When Pakistani Prime Minister Imran Khan arrives in Beijing later this week, the newly-minted leader will have his task cut out: To secure fresh Chinese loans for his country’s hobbling economy.
Khan’s four-day visit, which begins on Friday, is also significant for Beijing, which is worried over the tardy progress of the China-Pakistan Economic Corridor (CPEC) and Islamabad’s new government’s reported second thoughts on the project, a linchpin of President Xi Jinping’s Belt and Road initiative.
“During his election campaign, he said some words against the Belt and Road initiative. We were worried if there would be some policy changes (if he came to power). But recently, I think, things have become better,” Wang Dehua, a South Asia expert at the Shanghai Municipal Center for International Studies, told IANS.
“This is Imran Khan’s first visit (to China) and will be a landmark one,” Wang added.
In the run-up to Pakistan’s general election earlier this year, Khan had slammed his predecessor Nawaz Sharif for alleged corruption in the Chinese-funded project.
Beijing grew more worried when the new government under Khan reportedly said Islamabad thinks the deals under the CPEC were “unfair” and wants to renegotiate them with Beijing.
“This was a misleading interpretation by the media,” Wang added.
Xi Jinping has poured about a trillion dollars into the Belt and Road project that aims to connect Asia, Africa and Europe through a vast network of highways, railways and sea lanes.
Of the allocation, China has pledged some $60 billion for the CPEC alone, the crown jewel of its connectivity project that aims to connect Kashgar in its restive western province Xinjiang with Pakistan’s Gwadar port in the troubled Balochistan region.
Beijing knows the strategic importance of Gwadar port in the Arabian Sea which, once developed, will give China easy access to one of the most important trade arteries, the Straits of Hormuz.
China is building railways, highways and industrial parks under the framework of the CPEC, which, it says, will give jobs and bring prosperity to Pakistan. Islamabad too says this publicly.
The “iron-brothers” keep swearing unflinching loyalty to each other.
India has made no bones about its opposition to the CPEC as it claims the part of disputed Kashmir held by Pakistan through which the route of project is planned.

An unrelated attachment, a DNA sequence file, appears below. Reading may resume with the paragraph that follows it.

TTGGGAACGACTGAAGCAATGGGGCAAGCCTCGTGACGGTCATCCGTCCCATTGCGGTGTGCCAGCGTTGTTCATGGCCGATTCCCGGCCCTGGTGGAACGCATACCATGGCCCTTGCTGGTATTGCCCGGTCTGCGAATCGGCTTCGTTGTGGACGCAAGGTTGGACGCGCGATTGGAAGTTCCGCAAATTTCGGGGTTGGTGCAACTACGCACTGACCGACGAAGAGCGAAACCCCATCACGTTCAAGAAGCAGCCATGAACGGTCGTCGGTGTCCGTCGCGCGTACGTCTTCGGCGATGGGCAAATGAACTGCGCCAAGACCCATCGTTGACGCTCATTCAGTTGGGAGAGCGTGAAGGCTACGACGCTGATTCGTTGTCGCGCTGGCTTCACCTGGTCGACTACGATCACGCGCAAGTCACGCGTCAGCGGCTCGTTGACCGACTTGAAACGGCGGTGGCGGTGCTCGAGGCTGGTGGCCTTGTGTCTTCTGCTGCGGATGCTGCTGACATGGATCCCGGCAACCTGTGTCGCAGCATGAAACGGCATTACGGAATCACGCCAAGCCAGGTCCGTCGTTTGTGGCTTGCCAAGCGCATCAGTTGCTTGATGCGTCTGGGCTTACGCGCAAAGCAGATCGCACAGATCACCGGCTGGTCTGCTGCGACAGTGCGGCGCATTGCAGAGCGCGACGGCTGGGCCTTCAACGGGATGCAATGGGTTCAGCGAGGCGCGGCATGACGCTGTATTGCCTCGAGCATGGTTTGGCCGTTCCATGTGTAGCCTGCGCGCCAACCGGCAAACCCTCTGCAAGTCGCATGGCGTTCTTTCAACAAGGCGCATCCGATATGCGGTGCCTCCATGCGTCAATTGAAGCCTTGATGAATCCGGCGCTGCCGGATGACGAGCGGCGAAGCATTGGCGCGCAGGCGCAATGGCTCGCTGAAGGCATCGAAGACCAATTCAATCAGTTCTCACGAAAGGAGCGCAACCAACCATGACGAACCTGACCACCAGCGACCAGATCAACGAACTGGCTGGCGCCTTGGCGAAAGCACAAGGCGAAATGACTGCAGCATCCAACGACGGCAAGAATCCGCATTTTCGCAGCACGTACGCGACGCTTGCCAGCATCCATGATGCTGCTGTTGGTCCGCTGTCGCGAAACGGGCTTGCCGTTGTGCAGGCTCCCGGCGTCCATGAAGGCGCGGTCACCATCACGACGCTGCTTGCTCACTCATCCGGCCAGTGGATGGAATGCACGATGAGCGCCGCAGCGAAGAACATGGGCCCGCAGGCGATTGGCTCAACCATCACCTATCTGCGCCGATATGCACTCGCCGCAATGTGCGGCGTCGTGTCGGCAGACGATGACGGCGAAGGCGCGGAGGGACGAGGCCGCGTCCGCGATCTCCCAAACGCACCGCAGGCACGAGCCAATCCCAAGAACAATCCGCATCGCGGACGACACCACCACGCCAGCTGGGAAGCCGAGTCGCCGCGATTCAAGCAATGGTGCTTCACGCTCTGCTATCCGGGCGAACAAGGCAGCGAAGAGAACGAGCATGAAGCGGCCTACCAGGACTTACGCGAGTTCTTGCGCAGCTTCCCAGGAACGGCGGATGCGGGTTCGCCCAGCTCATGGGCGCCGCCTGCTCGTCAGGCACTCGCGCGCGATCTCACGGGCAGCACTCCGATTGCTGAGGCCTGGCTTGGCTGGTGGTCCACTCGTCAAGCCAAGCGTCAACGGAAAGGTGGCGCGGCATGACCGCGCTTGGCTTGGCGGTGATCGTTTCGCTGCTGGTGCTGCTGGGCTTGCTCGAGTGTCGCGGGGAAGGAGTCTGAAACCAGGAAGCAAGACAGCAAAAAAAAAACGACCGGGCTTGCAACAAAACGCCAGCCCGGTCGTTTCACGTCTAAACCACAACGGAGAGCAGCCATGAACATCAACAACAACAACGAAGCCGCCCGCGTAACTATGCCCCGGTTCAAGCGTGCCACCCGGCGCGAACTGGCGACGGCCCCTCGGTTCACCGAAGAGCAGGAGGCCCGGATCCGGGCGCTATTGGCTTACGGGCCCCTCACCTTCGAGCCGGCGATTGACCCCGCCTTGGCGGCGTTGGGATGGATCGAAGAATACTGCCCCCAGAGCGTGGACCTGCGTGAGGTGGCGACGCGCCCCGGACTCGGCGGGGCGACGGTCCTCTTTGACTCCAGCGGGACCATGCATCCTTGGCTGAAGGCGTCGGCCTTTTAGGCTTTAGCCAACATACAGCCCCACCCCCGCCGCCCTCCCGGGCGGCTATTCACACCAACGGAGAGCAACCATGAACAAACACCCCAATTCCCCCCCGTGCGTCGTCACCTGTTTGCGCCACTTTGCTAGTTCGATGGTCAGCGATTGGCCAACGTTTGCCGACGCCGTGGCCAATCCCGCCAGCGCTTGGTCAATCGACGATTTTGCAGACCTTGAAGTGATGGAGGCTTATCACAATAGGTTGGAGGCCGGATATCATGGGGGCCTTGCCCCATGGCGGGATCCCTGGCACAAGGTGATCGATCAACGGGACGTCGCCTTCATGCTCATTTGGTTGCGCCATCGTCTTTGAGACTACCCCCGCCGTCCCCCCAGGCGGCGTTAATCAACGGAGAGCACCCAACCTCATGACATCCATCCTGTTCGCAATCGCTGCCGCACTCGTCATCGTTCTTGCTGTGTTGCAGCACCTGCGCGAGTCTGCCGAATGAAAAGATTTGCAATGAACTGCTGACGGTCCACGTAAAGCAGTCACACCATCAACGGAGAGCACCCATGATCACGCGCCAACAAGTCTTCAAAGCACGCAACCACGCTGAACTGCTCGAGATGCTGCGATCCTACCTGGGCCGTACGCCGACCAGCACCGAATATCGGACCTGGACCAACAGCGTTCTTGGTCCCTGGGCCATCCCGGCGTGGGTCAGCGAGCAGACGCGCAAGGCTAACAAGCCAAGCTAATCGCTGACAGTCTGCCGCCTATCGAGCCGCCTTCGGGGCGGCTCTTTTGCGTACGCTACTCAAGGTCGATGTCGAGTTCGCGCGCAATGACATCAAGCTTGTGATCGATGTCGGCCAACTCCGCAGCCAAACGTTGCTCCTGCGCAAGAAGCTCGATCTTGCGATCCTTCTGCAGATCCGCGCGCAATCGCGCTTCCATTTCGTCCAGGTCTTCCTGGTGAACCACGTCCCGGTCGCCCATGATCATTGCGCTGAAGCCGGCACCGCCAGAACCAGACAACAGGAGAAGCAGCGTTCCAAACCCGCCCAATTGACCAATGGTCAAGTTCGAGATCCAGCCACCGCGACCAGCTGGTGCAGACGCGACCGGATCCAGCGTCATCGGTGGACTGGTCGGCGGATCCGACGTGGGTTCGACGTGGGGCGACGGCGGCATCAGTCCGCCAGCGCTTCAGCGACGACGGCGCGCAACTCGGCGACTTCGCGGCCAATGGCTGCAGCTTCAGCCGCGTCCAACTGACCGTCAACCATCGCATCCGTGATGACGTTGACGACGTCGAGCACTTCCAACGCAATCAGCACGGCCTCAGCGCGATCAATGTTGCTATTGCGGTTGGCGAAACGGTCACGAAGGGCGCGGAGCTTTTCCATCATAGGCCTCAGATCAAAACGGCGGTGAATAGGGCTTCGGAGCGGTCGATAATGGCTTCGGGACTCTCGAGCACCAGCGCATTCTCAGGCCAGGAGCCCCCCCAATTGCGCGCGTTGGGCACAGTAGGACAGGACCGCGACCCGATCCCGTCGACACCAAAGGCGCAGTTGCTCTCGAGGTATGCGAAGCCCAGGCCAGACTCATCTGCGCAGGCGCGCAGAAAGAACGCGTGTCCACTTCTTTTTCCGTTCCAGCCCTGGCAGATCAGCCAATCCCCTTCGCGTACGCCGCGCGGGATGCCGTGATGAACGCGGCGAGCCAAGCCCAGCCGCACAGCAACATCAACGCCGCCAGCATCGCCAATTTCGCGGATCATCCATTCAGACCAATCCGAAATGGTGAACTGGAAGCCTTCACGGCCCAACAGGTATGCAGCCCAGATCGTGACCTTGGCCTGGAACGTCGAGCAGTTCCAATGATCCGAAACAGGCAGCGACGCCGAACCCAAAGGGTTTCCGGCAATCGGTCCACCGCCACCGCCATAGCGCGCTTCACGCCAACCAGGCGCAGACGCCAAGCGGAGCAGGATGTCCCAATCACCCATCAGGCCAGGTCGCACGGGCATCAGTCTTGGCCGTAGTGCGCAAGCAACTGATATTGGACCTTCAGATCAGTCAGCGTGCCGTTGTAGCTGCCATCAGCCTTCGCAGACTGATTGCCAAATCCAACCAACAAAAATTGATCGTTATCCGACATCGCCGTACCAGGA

Besides this, the West sees the Belt and Road as a tool for Beijing to spread its geo-strategic influence and push poor countries like Pakistan into a debt trap by giving them high-interest loans.
When China and Pakistan inked the CPEC deal in 2013, Pakistan’s foreign debt was $61 billion, which now stands at about $95 billion. According to independent estimates, Islamabad owes $19 billion to Beijing alone.
Pakistani Railway Minister Sheikh Rasheed Ahmad lent credence to these reports when he announced that Chinese investment in a rail project was being lowered from $8.2 billion to $6.2 billion, citing his country’s inability to repay.
“CPEC is like the backbone for Pakistan, but our eyes and ears are open,” Ahmad said.
China vehemently denies the charge of “debt diplomacy”, saying the US is jealous of the success of the Belt and Road initiative and Beijing’s rise. It maintains that the CPEC has brought stability to the region.
Pakistan is a broke nation today whose biggest lender is China. Since 1980, Islamabad has gone to the IMF 13 times seeking bail outs.
When Khan made the 14th attempt, the IMF told Islamabad to disclose all the financial details of the CPEC about which China and Pakistan have been cagey.
Khan changed his mind, flew to “friendly” Saudi Arabia and came back with a $6 billion loan.
The leader, who has vowed to change the fortunes of Pakistan, will try his luck yet again when he meets Xi.
Asked if he thinks Beijing will give another loan to Islamabad, Wang said: “No comments.”
Beijing has sounded positive about granting new loans to Islamabad with the Foreign Ministry saying that China supports Pakistan in dealing with a difficult financial situation.
In the face of a bleeding trade war with the US and a slowing down of China’s economy, Chinese critics have begun questioning the way Xi is giving loans to other countries.
If Beijing extends another loan to Pakistan after sanctioning $2 billion earlier this year, it is to be seen what promise it exacts from Islamabad.
Also, Beijing would never want the US-dominated IMF to know about the financial details of the CPEC.
Khan is all praise for the CPEC now and might go back home happy. However, he might be conveyed Beijing’s displeasure over Pakistan raising human rights issues in Xingjiang.
In October, Pakistan’s Religious Affairs Minister urged the Chinese envoy to soften the restrictions placed on Uighur Muslims in Xinjiang. A Pakistani minister telling the Chinese envoy to handle the situation was unexpected for Beijing from its “best friend.”
The issue of stability in Afghanistan is also likely to figure between both sides as Beijing wants a peaceful Kabul for geo-strategic reasons.
The two allies will also discuss America’s foreign policy. The US has turned the heat on China on trade and other fronts. It has scrapped military aid to Pakistan and signed a big defence deal with India.
“It is natural that Pakistan will move closer to Beijing in the light of the growing proximity between Washington and New Delhi,” Wang said.